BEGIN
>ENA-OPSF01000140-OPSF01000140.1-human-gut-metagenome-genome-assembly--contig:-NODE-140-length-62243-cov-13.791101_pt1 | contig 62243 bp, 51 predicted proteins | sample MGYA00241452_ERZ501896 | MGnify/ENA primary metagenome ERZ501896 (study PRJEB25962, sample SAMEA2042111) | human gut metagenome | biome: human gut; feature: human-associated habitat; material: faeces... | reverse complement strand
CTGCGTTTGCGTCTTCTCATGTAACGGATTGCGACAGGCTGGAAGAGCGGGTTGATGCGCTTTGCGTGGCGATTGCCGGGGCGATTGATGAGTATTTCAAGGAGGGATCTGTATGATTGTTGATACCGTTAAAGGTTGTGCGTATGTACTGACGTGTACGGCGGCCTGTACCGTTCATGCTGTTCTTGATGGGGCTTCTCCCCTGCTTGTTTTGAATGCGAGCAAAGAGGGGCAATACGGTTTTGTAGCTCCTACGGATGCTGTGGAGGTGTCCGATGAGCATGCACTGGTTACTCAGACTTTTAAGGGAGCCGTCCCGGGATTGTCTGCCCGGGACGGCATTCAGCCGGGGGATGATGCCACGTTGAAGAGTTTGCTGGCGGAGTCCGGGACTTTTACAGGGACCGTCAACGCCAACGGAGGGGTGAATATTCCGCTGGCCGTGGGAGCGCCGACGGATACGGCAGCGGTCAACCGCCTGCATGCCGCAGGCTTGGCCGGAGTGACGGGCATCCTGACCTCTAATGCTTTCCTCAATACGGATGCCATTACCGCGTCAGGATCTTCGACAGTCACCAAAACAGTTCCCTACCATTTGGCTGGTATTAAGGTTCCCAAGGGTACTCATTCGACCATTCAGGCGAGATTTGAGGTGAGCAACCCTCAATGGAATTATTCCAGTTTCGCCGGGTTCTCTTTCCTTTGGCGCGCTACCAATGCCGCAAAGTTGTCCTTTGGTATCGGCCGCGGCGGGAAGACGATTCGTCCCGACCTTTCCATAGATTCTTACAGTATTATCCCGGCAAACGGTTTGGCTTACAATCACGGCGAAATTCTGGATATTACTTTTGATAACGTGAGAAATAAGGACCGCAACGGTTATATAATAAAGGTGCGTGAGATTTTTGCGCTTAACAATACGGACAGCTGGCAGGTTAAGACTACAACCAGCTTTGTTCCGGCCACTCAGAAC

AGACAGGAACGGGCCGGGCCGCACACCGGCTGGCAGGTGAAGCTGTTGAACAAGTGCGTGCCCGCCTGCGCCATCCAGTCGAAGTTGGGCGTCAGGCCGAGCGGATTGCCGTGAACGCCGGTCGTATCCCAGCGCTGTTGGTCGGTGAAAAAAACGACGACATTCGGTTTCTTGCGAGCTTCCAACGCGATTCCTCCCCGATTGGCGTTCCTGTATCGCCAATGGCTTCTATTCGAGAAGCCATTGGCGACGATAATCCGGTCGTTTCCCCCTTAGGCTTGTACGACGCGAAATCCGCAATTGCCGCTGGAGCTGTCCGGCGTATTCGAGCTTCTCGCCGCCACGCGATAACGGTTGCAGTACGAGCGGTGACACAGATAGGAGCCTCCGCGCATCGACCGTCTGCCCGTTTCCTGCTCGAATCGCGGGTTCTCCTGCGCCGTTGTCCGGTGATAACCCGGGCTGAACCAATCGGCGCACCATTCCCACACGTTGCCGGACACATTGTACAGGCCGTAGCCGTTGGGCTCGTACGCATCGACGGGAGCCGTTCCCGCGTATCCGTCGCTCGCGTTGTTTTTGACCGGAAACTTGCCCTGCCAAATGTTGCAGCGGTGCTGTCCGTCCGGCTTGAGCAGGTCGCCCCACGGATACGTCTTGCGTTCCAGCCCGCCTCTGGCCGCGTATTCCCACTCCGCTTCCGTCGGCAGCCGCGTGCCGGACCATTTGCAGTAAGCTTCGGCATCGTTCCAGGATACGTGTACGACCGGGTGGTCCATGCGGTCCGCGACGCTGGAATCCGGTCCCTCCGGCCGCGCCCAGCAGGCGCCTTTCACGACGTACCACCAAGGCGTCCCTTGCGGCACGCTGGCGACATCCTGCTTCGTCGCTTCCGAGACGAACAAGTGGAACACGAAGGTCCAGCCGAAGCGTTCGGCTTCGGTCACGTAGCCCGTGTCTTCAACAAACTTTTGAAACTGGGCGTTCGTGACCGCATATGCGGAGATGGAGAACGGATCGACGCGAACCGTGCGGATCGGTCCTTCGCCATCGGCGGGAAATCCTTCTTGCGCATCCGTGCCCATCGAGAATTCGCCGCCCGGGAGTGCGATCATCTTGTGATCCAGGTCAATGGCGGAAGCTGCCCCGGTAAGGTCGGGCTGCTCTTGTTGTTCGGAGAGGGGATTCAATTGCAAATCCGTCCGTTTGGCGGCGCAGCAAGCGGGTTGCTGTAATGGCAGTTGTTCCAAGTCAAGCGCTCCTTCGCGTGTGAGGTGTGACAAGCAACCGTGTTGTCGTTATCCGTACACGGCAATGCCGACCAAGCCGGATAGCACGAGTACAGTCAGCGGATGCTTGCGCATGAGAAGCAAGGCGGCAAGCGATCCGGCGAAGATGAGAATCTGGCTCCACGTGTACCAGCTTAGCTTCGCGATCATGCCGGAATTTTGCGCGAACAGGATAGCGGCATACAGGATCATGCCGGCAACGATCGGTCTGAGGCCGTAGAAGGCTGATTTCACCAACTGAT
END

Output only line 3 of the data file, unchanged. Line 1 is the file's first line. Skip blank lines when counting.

AGACAGGAACGGGCCGGGCCGCACACCGGCTGGCAGGTGAAGCTGTTGAACAAGTGCGTGCCCGCCTGCGCCATCCAGTCGAAGTTGGGCGTCAGGCCGAGCGGATTGCCGTGAACGCCGGTCGTATCCCAGCGCTGTTGGTCGGTGAAAAAAACGACGACATTCGGTTTCTTGCGAGCTTCCAACGCGATTCCTCCCCGATTGGCGTTCCTGTATCGCCAATGGCTTCTATTCGAGAAGCCATTGGCGACGATAATCCGGTCGTTTCCCCCTTAGGCTTGTACGACGCGAAATCCGCAATTGCCGCTGGAGCTGTCCGGCGTATTCGAGCTTCTCGCCGCCACGCGATAACGGTTGCAGTACGAGCGGTGACACAGATAGGAGCCTCCGCGCATCGACCGTCTGCCCGTTTCCTGCTCGAATCGCGGGTTCTCCTGCGCCGTTGTCCGGTGATAACCCGGGCTGAACCAATCGGCGCACCATTCCCACACGTTGCCGGACACATTGTACAGGCCGTAGCCGTTGGGCTCGTACGCATCGACGGGAGCCGTTCCCGCGTATCCGTCGCTCGCGTTGTTTTTGACCGGAAACTTGCCCTGCCAAATGTTGCAGCGGTGCTGTCCGTCCGGCTTGAGCAGGTCGCCCCACGGATACGTCTTGCGTTCCAGCCCGCCTCTGGCCGCGTATTCCCACTCCGCTTCCGTCGGCAGCCGCGTGCCGGACCATTTGCAGTAAGCTTCGGCATCGTTCCAGGATACGTGTACGACCGGGTGGTCCATGCGGTCCGCGACGCTGGAATCCGGTCCCTCCGGCCGCGCCCAGCAGGCGCCTTTCACGACGTACCACCAAGGCGTCCCTTGCGGCACGCTGGCGACATCCTGCTTCGTCGCTTCCGAGACGAACAAGTGGAACACGAAGGTCCAGCCGAAGCGTTCGGCTTCGGTCACGTAGCCCGTGTCTTCAACAAACTTTTGAAACTGGGCGTTCGTGACCGCATATGCGGAGATGGAGAACGGATCGACGCGAACCGTGCGGATCGGTCCTTCGCCATCGGCGGGAAATCCTTCTTGCGCATCCGTGCCCATCGAGAATTCGCCGCCCGGGAGTGCGATCATCTTGTGATCCAGGTCAATGGCGGAAGCTGCCCCGGTAAGGTCGGGCTGCTCTTGTTGTTCGGAGAGGGGATTCAATTGCAAATCCGTCCGTTTGGCGGCGCAGCAAGCGGGTTGCTGTAATGGCAGTTGTTCCAAGTCAAGCGCTCCTTCGCGTGTGAGGTGTGACAAGCAACCGTGTTGTCGTTATCCGTACACGGCAATGCCGACCAAGCCGGATAGCACGAGTACAGTCAGCGGATGCTTGCGCATGAGAAGCAAGGCGGCAAGCGATCCGGCGAAGATGAGAATCTGGCTCCACGTGTACCAGCTTAGCTTCGCGATCATGCCGGAATTTTGCGCGAACAGGATAGCGGCATACAGGATCATGCCGGCAACGATCGGTCTGAGGCCGTAGAAGGCTGATTTCACCAACTGAT